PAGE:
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Sex Workers Unite: A History of the Movement from Stonewall to SlutWalk (Englisch) Gebundene Ausgabe – 7. Januar 2014

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Sex Workers Unite does the invaluable work of showing us what a responsible and effective movement might look like, centering the voices and strategies of sex workers themselves in order to restore our best future to the realm of the possible.”

“[Chateauvert's] portraits of individual activists and advocacy groups are well drawn, proving that humanization through story, not philosophical debates about personhood and privacy, will win this campaign… Chateauvert makes a strong case that 'engaging in sexual commerce should not be grounds for disenfranchisement.'”
Publishers Weekly

“The breadth of the material impressively commemorates the movement’s decades long struggle.”
Kirkus Reviews

"Sex Workers Unite is path-breaking in its claims about the expansive legacy of sex worker activism, and one hopes it will serve as a starting point for an even more expansive analysis."
San Francisco Chronicle

“[T]he book makes important contributions to histories of feminism, lgbtq politics, and social movements and clears a path for further studies of these important topics.”
The Journal of American History

“The sheer depth and breadth of study evident in the book ensures its usefulness as a resource. But Sex Workers Unite is much more than a collection of facts and figures, however comprehensive. Chateauvert displays a deft hand with subtle ideas.”
Tits and Sass

“Readers will learn a great deal about contemporary sex workers rights organizing in the United States (and a little bit about Canada) by exploring this book.”
A Kiss for Gabriela

“Chateauvert’s writing is blunt, honest and overwhelmingly liberal. Her dry but positive discussion of sex work and its employees aims to educate the reader. Her mission is to prove that those in the sex work industry are not deviants, addicts or victims. They are people making conscious choices who deserve equal civil rights and legal representation. She wants their stories told, their histories documented, and their allies counted.”

"This is an important book—not only for understanding the history of the movement but also for debunking myths about sex workers."
—Dr. Joycelyn Elders, former US surgeon general

“From the movement's beginning with street-walking cop-fighting trans women at Stonewall at Compton's Cafeteria through feminist betrayal and the AIDs crisis all the way to today's sex work activists and artists who make this labor visible, Sex Workers Unite is a fact-driven, street-smart history. This book is crucial.”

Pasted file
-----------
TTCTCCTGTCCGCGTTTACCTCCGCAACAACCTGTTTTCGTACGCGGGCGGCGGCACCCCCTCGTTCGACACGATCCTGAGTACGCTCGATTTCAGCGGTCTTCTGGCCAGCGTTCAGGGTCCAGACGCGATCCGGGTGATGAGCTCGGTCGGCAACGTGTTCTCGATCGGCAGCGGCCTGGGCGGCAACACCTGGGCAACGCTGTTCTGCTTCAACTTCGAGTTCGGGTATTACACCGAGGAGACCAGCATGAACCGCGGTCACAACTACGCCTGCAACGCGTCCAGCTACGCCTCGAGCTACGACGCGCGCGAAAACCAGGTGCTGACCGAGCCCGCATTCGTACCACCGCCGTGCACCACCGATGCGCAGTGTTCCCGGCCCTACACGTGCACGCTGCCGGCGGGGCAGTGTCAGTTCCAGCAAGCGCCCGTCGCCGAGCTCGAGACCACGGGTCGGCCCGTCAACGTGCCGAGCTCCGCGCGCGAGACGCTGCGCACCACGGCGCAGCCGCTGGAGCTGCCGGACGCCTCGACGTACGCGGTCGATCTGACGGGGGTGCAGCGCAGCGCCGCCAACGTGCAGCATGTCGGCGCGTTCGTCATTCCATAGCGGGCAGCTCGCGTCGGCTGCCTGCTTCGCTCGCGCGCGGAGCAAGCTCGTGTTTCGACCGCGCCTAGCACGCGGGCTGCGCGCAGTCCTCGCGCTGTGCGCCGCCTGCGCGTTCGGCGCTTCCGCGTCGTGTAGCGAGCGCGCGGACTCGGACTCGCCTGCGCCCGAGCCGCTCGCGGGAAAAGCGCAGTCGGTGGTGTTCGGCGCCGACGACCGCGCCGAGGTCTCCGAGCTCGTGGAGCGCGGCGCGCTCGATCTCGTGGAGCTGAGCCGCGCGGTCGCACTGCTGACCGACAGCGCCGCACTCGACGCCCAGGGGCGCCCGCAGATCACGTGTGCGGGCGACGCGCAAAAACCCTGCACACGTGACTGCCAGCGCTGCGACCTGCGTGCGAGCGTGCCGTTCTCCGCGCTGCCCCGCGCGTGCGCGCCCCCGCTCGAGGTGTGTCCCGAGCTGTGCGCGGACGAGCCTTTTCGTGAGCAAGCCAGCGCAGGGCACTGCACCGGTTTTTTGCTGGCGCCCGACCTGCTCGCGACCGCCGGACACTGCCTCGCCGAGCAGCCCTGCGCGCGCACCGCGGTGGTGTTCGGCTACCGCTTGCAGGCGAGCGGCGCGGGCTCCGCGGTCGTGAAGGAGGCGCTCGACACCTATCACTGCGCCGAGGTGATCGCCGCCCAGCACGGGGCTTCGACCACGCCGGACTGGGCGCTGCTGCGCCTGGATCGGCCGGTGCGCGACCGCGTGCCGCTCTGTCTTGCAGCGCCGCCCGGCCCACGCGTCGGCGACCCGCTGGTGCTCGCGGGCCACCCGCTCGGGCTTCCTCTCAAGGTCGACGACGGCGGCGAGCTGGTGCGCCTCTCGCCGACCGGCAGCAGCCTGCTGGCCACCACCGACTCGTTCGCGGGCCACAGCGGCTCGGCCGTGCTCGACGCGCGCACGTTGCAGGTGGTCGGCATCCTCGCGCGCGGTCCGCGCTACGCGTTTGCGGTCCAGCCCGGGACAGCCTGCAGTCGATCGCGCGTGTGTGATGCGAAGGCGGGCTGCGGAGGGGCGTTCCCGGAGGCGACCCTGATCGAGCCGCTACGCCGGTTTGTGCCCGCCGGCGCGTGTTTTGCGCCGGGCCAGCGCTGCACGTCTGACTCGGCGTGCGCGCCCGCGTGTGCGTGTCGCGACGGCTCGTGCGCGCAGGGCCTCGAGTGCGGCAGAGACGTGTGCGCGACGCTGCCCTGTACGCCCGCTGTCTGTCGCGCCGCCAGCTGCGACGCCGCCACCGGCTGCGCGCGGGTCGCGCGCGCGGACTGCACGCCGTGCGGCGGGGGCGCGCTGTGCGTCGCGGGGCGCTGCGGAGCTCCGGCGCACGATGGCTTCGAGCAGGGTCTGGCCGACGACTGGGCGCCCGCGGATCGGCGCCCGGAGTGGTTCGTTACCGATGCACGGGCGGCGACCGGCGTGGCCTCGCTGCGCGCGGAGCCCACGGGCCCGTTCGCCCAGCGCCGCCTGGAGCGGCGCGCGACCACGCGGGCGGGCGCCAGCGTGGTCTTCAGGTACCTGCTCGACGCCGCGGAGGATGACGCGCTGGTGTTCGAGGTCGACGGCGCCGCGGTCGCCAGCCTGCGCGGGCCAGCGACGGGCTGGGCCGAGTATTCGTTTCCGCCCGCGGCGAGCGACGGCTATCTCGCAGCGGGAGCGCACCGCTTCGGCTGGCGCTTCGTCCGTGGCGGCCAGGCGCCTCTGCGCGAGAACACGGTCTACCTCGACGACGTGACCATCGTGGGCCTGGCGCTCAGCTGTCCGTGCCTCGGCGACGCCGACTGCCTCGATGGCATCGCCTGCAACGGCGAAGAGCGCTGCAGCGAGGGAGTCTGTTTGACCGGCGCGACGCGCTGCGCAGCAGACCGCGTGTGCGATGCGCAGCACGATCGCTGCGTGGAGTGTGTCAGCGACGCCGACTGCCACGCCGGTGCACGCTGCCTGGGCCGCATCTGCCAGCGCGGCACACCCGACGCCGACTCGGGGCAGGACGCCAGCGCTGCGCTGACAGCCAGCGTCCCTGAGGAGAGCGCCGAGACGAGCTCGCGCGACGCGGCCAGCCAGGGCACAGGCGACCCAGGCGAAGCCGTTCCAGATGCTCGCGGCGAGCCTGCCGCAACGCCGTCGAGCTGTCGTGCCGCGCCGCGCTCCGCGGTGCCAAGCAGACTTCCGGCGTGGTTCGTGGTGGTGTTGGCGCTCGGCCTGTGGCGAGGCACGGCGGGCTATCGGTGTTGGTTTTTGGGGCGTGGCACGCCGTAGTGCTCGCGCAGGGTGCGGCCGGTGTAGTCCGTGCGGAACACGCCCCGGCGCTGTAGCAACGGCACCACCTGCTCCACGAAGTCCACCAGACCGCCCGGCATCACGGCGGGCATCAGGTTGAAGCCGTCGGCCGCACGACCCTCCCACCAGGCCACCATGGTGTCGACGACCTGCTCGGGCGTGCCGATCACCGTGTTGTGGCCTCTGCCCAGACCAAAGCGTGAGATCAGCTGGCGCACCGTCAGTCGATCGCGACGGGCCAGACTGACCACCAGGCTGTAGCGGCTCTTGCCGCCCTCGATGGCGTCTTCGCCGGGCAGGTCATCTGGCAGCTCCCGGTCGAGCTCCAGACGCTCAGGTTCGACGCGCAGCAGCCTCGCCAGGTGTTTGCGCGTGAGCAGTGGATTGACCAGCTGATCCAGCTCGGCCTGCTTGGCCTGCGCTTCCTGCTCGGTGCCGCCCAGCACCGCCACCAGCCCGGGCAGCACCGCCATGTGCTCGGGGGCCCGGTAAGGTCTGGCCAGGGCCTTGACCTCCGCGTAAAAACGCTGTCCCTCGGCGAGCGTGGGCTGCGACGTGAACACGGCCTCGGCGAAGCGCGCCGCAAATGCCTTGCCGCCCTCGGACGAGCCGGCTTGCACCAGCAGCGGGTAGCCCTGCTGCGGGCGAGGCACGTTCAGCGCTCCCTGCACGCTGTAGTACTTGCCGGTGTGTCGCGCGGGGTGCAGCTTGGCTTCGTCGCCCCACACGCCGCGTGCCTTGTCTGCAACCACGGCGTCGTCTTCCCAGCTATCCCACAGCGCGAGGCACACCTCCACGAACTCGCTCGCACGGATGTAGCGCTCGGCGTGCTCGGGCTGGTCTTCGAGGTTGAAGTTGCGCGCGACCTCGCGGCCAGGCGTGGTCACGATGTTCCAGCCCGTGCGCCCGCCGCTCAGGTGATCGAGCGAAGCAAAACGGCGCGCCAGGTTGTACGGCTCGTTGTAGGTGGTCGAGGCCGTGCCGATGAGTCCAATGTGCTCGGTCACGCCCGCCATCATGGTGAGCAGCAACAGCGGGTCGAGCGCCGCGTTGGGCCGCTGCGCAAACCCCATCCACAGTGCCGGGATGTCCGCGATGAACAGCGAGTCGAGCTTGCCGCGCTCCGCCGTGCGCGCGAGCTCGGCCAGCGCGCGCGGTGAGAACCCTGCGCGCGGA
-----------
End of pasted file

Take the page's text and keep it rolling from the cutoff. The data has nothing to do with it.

—Michelle Tea, author of Valencia

“In this definitive history, Chateauvert recounts the many challenges and successes of the sex workers’ rights movement, and shows us how much farther we  have to go to guarantee everyone’s fundamental rights to sexual privacy and self-determination.”
—Anthony D. Romero, executive director, American Civil Liberties Union

“With a historian’s eye for the illuminating detail and the street fighter’s passion for her cause, Melinda Chateauvert offers a sassy journey through the worlds of 'Working Girls and Boys,' black, brown, and white, trans, gay, and straight. Against rescuers and abolitionists, Sex Workers Unite recovers the collective action and labor organizing of sex workers for better conditions, living wages, cultural freedom, and social justice.”
—Eileen Boris, Hull Professor of Feminist Studies, University of California Santa Barbara and co-editor of Intimate Labors: Cultures, Technologies, and the Politics of Care

Über den Autor und weitere Mitwirkende

Melinda Chateauvert is an activist who has been involved in many grassroots campaigns to change policies and attitudes about sex and sexuality, gender and antiviolence, and race and rights. As a university professor she has taught courses on social justice organizing, the civil rights movement, and gender and sexuality. She is a fellow at the Center for Africana Studies at the University of Pennsylvania.

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4 von 4 Kunden fanden die folgende Rezension hilfreich
Rare and overdue history of sex worker activism in the US 4. März 2014
Von Anne - Veröffentlicht auf
Format: Gebundene Ausgabe
Finally--a history of sex worker activism that places sex workers at the center of struggles for human rights. In this lively and fast-paced book, Chateauvert traces the creative and innovative campaigns that sex workers have led in the fight for self-determination, bodily integrity, and sexual freedom, from the 1960s to the present. Sex Workers Unite is alive with sex workers' own words and actions, challenging the reader to rethink the meaning of prostitution policy, labor rights, gender equality, and freedom.

In the contemporary debates around issues of consent in sex work, many people overlook the battles that sex workers themselves have fought in movements for social and economic justice. Chateauvert delivers an untold story of how sex workers were, and continue to be, first responders to the most urgent human rights violations in the country: the AIDS epidemic; the dismantling of workers' rights and rising economic inequality; and mass incarceration and the ongoing surveillance, policing, and abuse of poor, nonwhite, and trans* people.

Sex Workers Unite is an illuminating read, essential for anyone concerned about structures of power at the intersection of gender, sexuality, race, and labor in the US.